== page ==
[Ppnews] Federal Judge Orders Release of Chinese Muslims

Political Prisoner News ppnews at freedomarchives.org
Tue Oct 7 18:59:47 EDT 2008

Federal Judge Orders Release of Chinese Muslims


Published: October 7, 2008

WASHINGTON ­ A federal judge on Tuesday ordered 
the Bush administration to immediately release 17 
Chinese Muslims who have been held for seven 
years at 
Bay, and to allow them to stay in the United 
States, because they are no longer considered enemy combatants.

The ruling, handed down by Federal District Judge 
Ricardo M. Urbina, marked the first time that any 
United States court rejected government arguments 
and ordered the release of detainees from 
Guantánamo Bay, an American naval base in Cuba, 
since the detention center there opened in 2002.

Judge Urbina said that the detention of the 17 
prisoners ­ members of the Uighur ethnic group, a 
restive Muslim minority in western China ­ was 
unlawful, noting that the Constitution prohibits 
indefinite imprisonment without charges.

“I think the moment has arrived for the court to 
shine the light of constitutionality on the 
reasons for the detention,” he said.

The judge ordered the 17 detainees, all of whom 
are men, brought to his courtroom next Friday, 
but the government suggested that it would 
immediately appeal the ruling, and that perhaps 
officials might detain the men on their arrival in the United States.

The judge reacted angrily, saying he did not want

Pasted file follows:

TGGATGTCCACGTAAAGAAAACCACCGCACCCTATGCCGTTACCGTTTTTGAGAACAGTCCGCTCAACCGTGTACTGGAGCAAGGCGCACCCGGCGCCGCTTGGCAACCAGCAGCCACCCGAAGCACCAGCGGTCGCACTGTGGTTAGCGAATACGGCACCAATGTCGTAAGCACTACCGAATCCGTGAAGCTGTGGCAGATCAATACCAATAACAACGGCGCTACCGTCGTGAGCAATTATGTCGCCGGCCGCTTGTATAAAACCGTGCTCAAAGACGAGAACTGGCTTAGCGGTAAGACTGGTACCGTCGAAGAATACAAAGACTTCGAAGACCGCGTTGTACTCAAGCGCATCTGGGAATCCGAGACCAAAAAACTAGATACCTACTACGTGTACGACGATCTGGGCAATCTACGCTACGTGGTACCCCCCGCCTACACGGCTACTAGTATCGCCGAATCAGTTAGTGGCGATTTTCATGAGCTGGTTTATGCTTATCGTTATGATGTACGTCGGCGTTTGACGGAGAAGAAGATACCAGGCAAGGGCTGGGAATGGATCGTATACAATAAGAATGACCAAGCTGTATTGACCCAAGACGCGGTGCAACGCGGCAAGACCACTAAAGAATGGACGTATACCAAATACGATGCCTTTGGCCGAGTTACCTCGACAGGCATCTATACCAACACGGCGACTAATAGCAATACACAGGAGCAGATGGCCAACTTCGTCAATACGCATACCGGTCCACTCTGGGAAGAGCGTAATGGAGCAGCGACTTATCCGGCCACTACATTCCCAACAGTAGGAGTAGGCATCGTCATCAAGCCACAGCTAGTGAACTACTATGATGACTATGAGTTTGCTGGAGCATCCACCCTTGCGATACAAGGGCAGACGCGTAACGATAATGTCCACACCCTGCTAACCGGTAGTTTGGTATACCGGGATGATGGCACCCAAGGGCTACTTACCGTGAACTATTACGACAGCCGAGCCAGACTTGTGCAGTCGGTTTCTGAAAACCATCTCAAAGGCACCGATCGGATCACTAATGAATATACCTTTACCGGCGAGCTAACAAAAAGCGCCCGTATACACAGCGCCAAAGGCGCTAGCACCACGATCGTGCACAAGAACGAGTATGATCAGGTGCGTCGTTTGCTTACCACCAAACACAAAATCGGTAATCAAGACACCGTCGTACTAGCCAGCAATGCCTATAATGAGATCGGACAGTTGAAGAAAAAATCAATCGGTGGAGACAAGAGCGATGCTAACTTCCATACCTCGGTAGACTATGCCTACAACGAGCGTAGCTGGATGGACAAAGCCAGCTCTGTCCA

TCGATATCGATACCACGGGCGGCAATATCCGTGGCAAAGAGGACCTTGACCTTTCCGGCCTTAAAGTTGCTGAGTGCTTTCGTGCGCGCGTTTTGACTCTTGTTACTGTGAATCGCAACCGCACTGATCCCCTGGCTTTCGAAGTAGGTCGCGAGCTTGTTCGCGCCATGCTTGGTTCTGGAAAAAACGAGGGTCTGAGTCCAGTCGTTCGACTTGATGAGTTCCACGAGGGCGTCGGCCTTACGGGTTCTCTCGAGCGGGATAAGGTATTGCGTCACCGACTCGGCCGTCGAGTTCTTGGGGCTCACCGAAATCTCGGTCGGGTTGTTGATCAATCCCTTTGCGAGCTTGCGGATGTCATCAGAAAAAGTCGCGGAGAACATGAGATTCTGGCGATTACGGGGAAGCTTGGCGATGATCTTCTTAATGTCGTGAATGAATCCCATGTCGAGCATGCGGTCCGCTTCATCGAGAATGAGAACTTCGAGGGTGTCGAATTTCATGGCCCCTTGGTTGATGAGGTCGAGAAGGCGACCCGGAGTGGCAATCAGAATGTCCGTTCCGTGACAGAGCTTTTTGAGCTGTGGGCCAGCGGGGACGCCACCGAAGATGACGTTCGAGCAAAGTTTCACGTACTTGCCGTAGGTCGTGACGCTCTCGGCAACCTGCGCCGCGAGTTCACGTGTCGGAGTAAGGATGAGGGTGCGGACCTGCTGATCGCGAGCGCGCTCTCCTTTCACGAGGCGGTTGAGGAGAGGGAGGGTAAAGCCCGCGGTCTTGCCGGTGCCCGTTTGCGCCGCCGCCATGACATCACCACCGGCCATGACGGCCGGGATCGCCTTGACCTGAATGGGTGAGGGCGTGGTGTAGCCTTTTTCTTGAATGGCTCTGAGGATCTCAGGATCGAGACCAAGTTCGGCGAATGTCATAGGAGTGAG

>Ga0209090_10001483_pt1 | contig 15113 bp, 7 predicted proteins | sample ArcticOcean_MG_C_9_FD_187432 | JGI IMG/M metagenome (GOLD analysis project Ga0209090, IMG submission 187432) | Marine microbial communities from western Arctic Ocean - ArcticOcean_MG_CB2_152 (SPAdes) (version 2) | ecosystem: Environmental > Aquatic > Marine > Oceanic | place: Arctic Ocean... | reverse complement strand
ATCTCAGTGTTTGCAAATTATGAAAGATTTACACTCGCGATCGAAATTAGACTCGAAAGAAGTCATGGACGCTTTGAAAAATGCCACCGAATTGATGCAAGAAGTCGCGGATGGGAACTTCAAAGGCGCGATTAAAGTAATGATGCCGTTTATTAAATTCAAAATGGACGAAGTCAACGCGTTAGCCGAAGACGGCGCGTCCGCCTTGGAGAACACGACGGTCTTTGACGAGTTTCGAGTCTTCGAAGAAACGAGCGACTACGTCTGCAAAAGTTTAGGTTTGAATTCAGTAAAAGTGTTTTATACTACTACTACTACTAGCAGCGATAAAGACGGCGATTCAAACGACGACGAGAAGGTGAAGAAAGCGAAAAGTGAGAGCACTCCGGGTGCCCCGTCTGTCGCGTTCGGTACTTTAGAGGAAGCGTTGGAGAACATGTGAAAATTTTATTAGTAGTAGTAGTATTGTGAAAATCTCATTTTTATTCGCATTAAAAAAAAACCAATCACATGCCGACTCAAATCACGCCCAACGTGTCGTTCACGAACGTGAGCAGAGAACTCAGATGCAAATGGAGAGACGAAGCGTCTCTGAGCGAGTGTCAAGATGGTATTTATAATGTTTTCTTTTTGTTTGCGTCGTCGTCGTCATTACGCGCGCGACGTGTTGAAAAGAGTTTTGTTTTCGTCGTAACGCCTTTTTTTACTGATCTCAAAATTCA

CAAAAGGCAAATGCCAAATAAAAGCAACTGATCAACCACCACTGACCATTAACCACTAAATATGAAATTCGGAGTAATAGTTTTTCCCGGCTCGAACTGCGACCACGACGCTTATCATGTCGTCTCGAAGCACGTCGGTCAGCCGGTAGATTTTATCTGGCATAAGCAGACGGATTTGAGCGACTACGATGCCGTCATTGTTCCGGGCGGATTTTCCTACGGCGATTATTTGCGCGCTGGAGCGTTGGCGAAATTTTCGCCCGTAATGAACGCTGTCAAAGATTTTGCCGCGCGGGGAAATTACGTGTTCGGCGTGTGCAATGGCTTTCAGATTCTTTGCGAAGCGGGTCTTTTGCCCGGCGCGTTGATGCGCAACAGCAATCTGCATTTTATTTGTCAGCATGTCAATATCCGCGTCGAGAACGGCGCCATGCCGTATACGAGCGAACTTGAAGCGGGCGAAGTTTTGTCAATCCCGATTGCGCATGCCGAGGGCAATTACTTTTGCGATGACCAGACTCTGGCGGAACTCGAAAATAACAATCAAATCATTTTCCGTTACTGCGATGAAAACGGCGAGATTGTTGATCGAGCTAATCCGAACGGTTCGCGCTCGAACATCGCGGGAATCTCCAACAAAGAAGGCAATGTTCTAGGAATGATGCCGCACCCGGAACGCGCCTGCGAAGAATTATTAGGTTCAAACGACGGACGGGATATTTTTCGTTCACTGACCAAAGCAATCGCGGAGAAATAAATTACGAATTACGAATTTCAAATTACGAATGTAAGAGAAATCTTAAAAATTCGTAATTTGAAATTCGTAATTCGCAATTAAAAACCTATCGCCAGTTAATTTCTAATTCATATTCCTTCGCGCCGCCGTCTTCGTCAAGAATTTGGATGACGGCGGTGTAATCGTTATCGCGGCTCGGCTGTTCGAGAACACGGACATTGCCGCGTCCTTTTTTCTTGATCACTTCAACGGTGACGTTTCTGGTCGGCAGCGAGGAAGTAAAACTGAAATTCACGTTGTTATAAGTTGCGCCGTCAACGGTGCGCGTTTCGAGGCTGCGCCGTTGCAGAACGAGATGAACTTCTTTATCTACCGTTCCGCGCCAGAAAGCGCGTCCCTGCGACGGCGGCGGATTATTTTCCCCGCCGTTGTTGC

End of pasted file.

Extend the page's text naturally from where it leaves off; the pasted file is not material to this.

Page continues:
the detainees molested by anyone in the 
government, in what he called an urgent matter.

“There was a pressing need to have these people, 
who have been incarcerated for seven years ­ to 
have those conditions changed,” Judge Urbina said.

He rejected a request from the Justice Department 
for a stay of his orders, suggesting that he was 
impatient with the government. “All of this means 
more delay,” he said, “and delay is the name of the game up until this point.”

who were detained in Afghanistan in 2002, say 
they have never been enemies of the United 
States. They were cleared of suspicion in 2004, 
but they have remained in detention because of 
controversy over where they could go. They say 
they would be persecuted or killed if they were 
returned to China, but efforts to find a home for 
them have been complicated by fears in many 
countries of diplomatic reprisals from China.

In 2006, Albania gave refuge to five Uighurs from 
Guantánamo despite protests from the Chinese 
government. The Bush administration, which has 
refused to admit the other 17 to the United 
States, said it had failed to find any other country willing to take them.

On Tuesday, the Chinese government demanded that 
all Uighurs held at Guantánamo Bay be repatriated to China.

In June, federal appeals judges issued a decision 
that ridiculed as inadequate the Pentagon’s 
secret evidence for holding one of the Uighurs, 
Huzaifa Parhat, a former fruit peddler who said 
he had gone to Afghanistan to escape China.The 
government argued that the 17 detainees should be 
held at Guantánamo Bay until a country could be 
found for them. In filings, Justice Department 
lawyers argued that while Judge Urbina could hear 
the Uighurs’ case, he could not order their 
release because the judiciary “simply has no authority” to do so.

The Justice Department contended that the 
government’s executive branch, not the judicial